Hugen et al.  proposed that chemotherapy benefits colorectal SRCC, the poor outcomes of patients may be related to the more advanced stage and the deviant metastatic pattern of SRCC. Peritoneal metastasis (PM), frequent in SRCC, represents a clinical difficulty that can hardly be treated with cure intent . A population-based study revealed that compared to surgery, chemotherapy was associated with better survival for colorectal SRCC patients with PM . Although with some benefits, the standard chemotherapeutic regimens for patients with PM are mostly palliative treatment that cannot cure the disease.
As for CRC with PM, it has been reported that cytoreductive surgery (CRS) with hyperthermic intraperitoneal chemotherapy (HIPEC) is beneficial for selected patients . However, properly selecting candidates who may benefit from this treatment is very important. It was reported that improved survival was only observed when complete cytoreduction was achieved . It has been shown that unfavorable factors in tumor biology, such as RAS/RAF mutations, high-grade tumors, and SRC histology, are associated with worse survival in patients receiving CRS/HIPEC . A number of prognostic scoring systems have been developed for optimal clinical practice, but no ideal scoring system has been recognized. Related issues are still being improved.
Studies have revealed that colorectal SRCC is a heterogeneous subgroup with different underlying molecular mechanisms. It is therefore important to perform individualized therapy according to the molecular characteristics of different patients. For instance, for tumors with loss of SMAD4 expression, regimens with topoisomerase inhibitors may be recommended. For SRCC with the MSI+/CIMP+/BRAF+/CD3+/PD-L1+ hypermethylated genotype, ICI therapy may be a potentially effective treatment . In addition, systemic treatment with combined irinotecan (CPT-11)/panitumumab regimen was reported to be effective in an end-staged colon SRCC patient with disseminated carcinomatosis . New medication targeting the specific signaling pathway or multiple pathways represents the future research direction.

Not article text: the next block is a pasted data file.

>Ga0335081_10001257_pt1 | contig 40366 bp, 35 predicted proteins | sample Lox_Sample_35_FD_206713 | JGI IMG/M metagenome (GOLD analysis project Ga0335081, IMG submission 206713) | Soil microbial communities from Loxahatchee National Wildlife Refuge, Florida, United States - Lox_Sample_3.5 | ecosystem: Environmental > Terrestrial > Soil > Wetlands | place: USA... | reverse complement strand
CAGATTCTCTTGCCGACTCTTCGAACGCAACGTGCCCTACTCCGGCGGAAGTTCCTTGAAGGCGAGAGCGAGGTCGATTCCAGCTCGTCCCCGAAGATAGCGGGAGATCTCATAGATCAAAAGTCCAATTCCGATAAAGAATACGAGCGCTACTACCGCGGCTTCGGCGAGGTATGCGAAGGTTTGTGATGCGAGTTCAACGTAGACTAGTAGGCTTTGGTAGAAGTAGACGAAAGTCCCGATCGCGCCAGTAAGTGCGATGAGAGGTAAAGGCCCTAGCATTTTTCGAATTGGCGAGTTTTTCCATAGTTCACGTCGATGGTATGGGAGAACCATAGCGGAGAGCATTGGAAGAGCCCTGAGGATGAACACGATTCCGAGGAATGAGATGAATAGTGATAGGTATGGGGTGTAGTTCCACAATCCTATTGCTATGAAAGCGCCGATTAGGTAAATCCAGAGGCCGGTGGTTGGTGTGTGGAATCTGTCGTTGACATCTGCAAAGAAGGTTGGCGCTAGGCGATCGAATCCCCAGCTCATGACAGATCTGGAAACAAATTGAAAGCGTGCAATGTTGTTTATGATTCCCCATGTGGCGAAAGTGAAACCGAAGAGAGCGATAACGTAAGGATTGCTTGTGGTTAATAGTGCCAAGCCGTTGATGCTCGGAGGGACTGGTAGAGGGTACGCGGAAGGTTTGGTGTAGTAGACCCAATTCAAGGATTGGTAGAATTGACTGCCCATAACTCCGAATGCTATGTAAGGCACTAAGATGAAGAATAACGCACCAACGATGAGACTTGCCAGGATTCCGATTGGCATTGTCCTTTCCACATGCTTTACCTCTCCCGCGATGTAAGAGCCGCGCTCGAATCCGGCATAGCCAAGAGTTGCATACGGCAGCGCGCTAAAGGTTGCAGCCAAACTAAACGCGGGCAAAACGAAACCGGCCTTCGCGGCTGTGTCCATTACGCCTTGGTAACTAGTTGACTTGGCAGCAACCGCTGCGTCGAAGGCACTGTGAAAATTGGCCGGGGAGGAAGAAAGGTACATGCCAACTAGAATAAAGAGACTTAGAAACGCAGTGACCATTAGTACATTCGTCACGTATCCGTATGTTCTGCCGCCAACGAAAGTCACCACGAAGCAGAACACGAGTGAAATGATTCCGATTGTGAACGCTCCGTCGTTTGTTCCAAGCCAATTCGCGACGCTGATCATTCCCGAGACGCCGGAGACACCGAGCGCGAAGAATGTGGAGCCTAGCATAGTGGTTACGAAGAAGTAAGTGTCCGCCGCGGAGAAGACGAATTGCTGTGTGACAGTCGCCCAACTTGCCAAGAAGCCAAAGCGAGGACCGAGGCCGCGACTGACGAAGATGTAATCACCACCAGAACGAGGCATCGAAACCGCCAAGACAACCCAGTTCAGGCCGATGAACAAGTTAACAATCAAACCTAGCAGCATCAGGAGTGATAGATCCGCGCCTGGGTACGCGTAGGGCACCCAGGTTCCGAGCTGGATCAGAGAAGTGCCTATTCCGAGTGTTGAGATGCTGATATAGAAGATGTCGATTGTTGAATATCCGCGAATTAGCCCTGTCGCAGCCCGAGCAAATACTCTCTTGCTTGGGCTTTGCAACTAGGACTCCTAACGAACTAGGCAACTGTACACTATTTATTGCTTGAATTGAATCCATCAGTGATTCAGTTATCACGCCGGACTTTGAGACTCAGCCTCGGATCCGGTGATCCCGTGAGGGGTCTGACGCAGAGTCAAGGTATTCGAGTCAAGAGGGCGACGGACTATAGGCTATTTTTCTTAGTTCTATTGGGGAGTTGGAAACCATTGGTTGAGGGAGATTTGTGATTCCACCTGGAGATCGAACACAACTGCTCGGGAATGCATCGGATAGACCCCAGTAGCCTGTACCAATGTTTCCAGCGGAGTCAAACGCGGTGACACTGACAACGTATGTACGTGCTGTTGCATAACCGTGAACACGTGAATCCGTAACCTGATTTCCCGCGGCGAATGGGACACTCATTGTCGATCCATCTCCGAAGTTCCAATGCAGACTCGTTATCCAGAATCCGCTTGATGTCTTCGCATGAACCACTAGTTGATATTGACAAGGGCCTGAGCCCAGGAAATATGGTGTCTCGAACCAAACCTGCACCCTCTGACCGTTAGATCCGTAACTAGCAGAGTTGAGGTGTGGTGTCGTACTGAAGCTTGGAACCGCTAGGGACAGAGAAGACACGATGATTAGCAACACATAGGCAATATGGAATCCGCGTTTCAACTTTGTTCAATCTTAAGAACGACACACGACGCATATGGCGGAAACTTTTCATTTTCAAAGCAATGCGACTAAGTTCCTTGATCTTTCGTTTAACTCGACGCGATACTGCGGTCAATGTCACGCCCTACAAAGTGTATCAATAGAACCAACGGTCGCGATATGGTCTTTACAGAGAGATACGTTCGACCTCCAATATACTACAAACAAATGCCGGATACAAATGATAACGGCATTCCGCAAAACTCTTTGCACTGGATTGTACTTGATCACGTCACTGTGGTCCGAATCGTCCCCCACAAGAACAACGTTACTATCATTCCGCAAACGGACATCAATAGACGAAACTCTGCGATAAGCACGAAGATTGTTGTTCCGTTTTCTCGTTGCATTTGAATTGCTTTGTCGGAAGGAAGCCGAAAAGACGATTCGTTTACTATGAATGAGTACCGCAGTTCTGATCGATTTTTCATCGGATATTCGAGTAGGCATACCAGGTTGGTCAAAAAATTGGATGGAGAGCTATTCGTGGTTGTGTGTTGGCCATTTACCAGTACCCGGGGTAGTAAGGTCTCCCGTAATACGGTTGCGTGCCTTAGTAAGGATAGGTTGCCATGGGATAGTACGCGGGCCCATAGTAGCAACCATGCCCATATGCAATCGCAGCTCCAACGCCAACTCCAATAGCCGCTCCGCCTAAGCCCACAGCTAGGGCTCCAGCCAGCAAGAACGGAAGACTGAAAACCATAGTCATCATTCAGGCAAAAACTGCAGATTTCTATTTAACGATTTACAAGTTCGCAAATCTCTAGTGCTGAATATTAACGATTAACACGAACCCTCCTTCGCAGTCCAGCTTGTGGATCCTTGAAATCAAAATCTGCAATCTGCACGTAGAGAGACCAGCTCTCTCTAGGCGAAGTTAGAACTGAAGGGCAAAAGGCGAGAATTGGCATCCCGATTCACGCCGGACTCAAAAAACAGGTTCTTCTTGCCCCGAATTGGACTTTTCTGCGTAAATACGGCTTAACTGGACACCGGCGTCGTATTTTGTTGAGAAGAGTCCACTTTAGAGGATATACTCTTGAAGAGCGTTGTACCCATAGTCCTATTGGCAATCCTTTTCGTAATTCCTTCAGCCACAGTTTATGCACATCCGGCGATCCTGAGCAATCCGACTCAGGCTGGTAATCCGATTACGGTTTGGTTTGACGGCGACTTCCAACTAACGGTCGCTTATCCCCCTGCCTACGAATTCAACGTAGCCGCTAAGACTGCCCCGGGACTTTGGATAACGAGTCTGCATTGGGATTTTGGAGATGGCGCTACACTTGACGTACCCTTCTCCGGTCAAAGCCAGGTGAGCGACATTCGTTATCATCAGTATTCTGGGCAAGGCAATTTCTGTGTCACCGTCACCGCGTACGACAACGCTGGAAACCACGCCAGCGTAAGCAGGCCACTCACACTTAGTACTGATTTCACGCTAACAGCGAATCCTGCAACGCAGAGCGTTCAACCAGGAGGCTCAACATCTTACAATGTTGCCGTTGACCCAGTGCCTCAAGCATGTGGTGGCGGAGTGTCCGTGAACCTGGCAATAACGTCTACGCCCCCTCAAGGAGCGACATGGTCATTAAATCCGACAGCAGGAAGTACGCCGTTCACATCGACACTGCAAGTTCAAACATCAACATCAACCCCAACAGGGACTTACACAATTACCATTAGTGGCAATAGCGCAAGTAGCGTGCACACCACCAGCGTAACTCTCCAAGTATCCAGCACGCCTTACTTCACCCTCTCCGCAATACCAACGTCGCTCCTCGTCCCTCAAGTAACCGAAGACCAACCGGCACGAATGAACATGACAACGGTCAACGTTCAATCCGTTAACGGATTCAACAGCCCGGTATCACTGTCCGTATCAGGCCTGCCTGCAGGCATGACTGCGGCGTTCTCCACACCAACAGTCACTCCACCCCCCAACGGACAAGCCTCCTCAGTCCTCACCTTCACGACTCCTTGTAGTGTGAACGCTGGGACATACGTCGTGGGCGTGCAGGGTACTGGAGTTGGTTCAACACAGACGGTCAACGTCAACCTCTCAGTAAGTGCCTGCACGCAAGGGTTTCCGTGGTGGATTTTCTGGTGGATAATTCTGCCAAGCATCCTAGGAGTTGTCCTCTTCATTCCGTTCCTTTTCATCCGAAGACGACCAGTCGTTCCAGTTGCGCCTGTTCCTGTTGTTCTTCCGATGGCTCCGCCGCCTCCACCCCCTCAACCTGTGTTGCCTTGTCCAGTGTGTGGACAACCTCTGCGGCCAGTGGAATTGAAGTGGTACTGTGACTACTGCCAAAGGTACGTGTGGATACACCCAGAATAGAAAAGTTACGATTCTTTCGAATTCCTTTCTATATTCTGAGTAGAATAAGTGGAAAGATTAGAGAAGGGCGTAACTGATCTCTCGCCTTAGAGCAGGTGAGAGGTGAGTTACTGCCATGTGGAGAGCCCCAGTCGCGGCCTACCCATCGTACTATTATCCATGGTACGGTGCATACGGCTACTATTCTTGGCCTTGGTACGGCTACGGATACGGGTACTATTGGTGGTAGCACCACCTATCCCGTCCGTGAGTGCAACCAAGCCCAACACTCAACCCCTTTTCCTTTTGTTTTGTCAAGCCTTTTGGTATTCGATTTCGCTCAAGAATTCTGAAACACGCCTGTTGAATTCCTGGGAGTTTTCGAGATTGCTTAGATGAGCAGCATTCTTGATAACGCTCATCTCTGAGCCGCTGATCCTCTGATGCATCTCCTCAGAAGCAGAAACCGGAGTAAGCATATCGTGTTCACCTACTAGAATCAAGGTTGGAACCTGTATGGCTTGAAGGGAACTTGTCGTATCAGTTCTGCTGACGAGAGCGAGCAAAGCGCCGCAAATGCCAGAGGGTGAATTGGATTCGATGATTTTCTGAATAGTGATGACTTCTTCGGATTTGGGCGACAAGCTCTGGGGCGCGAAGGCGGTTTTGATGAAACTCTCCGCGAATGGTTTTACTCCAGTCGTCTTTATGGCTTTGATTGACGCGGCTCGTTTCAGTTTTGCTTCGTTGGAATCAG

Due to the special metastatic pattern of SRCC, which includes diffuse spread of small lesions and lower incidence of liver/pulmonary metastasis, the follow-up plan for colorectal SRCC should also be different from that for AC. Physicians cannot rely solely on imaging studies including computed tomography (CT) scan or magnetic resonance imaging (MRI). It is recommended to pay more attention to the monitoring of tumor markers including cancer embryonic antigen (CEA) and carbohydrate antigen 19-9 (CA19-9). PET-CT can be performed at an earlier stage. In these patient groups, early detection of peritoneal metastases should be priority [15,32]. Besides, novel molecular markers such as circulating tumor DNA (ctDNA) can be used as promising monitoring indicators [88,89].